Sunday, June 14, 2009

Total Settlement Freeze? No, A Border.

Anticipating Bibi's speech, his coalition partners and Likud officials are flooding Israeli radio with interviews, insisting that settlements are not an obstacle to peace; that “natural growth” is, well, natural (“should parents tell their children they have to live elsewhere?”). Their claims will strike the ears of informed Americans the way old cigarette commercials do. You blush for people who think others this gullible, or wishful, or hooked. For my part, I have been waiting for an American government to insist on a total settlements freeze for over 30 years. One didn’t have to be a genius to see the danger.

Still, there is something about the anticipated stand-off between Netanyahu and the Obama administration that makes me queasy. Had Ronald Reagan, following Jimmy Carter's lead, demanded a total freeze in 1980, then we would have had something. Today the demand reminds me of the Steve Martin bit about the implacable customer at a restaurant who, having waited too long for his dinner, complains to the maĆ®tre d' that he can be appeased only by being served his steak “15 minutes ago.”

Sure, Obama needs to make a clear break with the past, indeed, to make a show of force to Israeli rightists. But insisting on a total freeze today, when settlements have turned into substantial towns full of mobilized youth—towns whose residents should be understood as on a scale somewhere between Pat Robertson and David Koresh—seems false. The real goal is a fair, recognized border between two states as soon as possible, so that both sides will know how to plan. Focusing on a total freeze means insisting on the symbol, which cannot seriously be delivered, and deferring the fight over what is symbolized, which will require a hard line from America and the world anyway.

We are supposed to be telling truth to one another, you see, and the truth about these goddamn settlements is that the June 4, 1967 border is no longer feasible, even if the principle of setting a border on the basis of June 4th. is. The only hope is for America to come out, now, for the principle of a 1:1 land swap to achieve geographical area for Israel and Palestine equal to what existed on June 4; to appoint an international commission to suggest a map. This map will need time to sink in. And it will be a way to reconcile the Arab League peace initiative to the difficulties of moving settlers back into Israel.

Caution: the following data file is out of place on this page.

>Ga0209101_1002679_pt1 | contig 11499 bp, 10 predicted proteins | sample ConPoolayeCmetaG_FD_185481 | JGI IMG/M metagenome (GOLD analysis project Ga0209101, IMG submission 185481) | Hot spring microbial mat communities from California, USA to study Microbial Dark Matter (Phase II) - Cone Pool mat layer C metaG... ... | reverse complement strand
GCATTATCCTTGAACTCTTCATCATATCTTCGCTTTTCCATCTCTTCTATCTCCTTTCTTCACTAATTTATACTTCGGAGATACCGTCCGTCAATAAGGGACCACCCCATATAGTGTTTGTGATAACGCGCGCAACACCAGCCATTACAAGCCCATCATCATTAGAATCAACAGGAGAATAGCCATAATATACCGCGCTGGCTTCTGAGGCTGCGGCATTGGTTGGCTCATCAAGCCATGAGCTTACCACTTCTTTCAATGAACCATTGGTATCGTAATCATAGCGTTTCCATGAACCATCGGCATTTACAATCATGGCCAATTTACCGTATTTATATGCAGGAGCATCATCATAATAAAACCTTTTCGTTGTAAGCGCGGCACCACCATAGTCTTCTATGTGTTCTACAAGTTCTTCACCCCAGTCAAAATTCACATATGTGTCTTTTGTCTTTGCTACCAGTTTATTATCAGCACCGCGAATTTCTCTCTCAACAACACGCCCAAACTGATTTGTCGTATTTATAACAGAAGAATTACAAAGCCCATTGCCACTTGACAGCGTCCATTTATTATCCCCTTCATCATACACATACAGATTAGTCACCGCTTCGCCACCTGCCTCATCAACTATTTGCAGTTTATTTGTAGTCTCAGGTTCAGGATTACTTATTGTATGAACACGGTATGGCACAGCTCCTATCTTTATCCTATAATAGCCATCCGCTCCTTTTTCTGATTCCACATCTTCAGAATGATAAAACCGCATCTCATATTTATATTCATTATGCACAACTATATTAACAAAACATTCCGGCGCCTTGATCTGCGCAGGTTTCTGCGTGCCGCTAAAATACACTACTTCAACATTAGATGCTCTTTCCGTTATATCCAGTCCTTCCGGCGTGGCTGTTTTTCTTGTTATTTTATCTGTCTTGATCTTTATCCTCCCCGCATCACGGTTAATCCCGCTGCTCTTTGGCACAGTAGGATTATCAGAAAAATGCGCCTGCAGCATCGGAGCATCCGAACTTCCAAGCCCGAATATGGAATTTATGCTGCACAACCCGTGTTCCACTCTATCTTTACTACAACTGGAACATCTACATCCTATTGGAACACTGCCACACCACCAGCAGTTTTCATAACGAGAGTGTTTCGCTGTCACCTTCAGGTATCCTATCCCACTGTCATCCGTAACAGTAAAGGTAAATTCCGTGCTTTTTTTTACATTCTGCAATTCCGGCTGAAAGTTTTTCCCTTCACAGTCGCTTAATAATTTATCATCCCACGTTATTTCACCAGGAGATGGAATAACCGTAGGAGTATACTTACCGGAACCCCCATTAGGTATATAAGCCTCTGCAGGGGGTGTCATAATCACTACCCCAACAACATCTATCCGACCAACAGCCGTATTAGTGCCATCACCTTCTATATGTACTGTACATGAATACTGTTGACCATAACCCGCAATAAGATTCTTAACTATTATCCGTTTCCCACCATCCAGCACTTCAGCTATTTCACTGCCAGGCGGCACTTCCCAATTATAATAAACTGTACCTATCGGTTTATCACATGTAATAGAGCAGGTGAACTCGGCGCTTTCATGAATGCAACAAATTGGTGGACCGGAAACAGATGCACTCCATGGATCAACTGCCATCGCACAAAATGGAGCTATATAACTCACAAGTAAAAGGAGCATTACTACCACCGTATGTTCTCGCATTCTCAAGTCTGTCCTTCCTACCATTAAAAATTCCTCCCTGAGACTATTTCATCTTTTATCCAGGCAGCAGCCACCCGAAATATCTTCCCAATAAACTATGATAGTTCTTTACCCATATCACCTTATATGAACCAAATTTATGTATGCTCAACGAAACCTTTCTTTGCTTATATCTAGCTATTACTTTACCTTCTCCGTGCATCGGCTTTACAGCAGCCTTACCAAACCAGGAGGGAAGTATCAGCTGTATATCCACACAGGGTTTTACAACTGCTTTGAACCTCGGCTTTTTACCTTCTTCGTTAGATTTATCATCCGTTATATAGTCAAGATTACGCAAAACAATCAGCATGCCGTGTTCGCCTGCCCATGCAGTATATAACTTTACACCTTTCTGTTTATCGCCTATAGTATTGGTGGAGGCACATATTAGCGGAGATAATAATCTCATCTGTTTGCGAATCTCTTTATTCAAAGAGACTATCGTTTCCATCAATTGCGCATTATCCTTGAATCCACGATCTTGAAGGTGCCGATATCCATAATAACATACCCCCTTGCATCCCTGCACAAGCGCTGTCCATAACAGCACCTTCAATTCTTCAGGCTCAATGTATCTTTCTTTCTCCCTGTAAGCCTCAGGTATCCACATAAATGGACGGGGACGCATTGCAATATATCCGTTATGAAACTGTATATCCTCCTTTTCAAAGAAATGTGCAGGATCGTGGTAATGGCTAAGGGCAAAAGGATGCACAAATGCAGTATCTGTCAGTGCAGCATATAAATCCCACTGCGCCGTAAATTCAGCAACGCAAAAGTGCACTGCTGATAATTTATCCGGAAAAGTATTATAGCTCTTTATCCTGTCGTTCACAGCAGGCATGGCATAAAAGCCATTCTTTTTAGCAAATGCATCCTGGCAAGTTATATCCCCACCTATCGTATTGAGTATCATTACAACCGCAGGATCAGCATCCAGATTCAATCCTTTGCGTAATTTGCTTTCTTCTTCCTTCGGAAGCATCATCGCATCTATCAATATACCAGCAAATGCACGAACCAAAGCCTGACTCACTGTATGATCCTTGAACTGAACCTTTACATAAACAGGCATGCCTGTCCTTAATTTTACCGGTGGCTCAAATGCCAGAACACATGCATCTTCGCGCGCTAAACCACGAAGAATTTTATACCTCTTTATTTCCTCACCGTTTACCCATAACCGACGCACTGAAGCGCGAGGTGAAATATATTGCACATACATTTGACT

OUT OF THE half million Israelis who live over the Green Line, about 400,000 live in densely packed communities, more or less contiguous with Israel (like Gush Etzion), or in suburbs of Jerusalem (like Gilo). Some 75-100,000 live in outlying settlements scattered around Hebron and between Ramallah and Nablus. It is these latter settlers who will have to be returned to Israel. The former are obviously staying put.

But just getting the outliers resettled will take years, just like moderating Hamas and rehabilitating the Palestine Authority, reviving Gaza, and so forth, will take years. The IDF and Israeli police could never muster enough boots on the ground to simply move these settlers by force—anyway, a good part of the IDF’s officers sympathize with settlement. If the government tried force, even just to halt construction in Gush Etzion, the settlers would almost certainly commit provocations against neighboring Palestinians that would get Israel’s Arab citizens up in arms. In this polarized situation, we’d be a step away from Balkan-style violence.

Indeed, to get these people out eventually, you have to 1) politically marginalize them, that is, create a conflict of interest between settlers who fall within an agreed border and those more fanatic types falling outside it; 2) induce them to return to agreed settlements or to within the Green Line with time-limited financial compensation; 3) threaten them with power and water cuts on this or that date; and, these measures failing, 4) remove them by siege and, if necessary, force. This is going to be very hard. The IDF should require NATO forces to replace its own forces as it withdraws.